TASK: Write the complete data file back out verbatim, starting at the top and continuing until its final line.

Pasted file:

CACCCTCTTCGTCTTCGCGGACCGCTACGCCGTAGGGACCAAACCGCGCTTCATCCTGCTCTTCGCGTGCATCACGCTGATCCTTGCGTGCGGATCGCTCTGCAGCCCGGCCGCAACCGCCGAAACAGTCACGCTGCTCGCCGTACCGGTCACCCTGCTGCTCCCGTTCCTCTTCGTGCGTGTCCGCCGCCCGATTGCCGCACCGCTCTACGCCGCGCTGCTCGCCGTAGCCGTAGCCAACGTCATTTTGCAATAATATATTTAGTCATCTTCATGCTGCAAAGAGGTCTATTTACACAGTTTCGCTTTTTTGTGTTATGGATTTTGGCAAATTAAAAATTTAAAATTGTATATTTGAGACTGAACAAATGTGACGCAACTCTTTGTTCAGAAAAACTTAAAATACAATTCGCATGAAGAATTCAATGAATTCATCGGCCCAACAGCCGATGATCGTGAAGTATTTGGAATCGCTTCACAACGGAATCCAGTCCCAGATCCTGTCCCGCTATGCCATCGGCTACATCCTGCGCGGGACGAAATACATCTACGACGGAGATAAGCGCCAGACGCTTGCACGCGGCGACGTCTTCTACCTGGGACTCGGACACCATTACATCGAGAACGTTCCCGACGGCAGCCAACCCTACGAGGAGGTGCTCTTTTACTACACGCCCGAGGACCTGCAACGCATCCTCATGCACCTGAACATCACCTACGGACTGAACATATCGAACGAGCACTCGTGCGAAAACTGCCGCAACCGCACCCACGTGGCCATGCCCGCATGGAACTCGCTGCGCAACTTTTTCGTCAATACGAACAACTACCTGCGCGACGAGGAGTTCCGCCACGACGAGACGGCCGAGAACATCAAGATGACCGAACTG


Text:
CACCCTCTTCGTCTTCGCGGACCGCTACGCCGTAGGGACCAAACCGCGCTTCATCCTGCTCTTCGCGTGCATCACGCTGATCCTTGCGTGCGGATCGCTCTGCAGCCCGGCCGCAACCGCCGAAACAGTCACGCTGCTCGCCGTACCGGTCACCCTGCTGCTCCCGTTCCTCTTCGTGCGTGTCCGCCGCCCGATTGCCGCACCGCTCTACGCCGCGCTGCTCGCCGTAGCCGTAGCCAACGTCATTTTGCAATAATATATTTAGTCATCTTCATGCTGCAAAGAGGTCTATTTACACAGTTTCGCTTTTTTGTGTTATGGATTTTGGCAAATTAAAAATTTAAAATTGTATATTTGAGACTGAACAAATGTGACGCAACTCTTTGTTCAGAAAAACTTAAAATACAATTCGCATGAAGAATTCAATGAATTCATCGGCCCAACAGCCGATGATCGTGAAGTATTTGGAATCGCTTCACAACGGAATCCAGTCCCAGATCCTGTCCCGCTATGCCATCGGCTACATCCTGCGCGGGACGAAATACATCTACGACGGAGATAAGCGCCAGACGCTTGCACGCGGCGACGTCTTCTACCTGGGACTCGGACACCATTACATCGAGAACGTTCCCGACGGCAGCCAACCCTACGAGGAGGTGCTCTTTTACTACACGCCCGAGGACCTGCAACGCATCCTCATGCACCTGAACATCACCTACGGACTGAACATATCGAACGAGCACTCGTGCGAAAACTGCCGCAACCGCACCCACGTGGCCATGCCCGCATGGAACTCGCTGCGCAACTTTTTCGTCAATACGAACAACTACCTGCGCGACGAGGAGTTCCGCCACGACGAGACGGCCGAGAACATCAAGATGACCGAACTG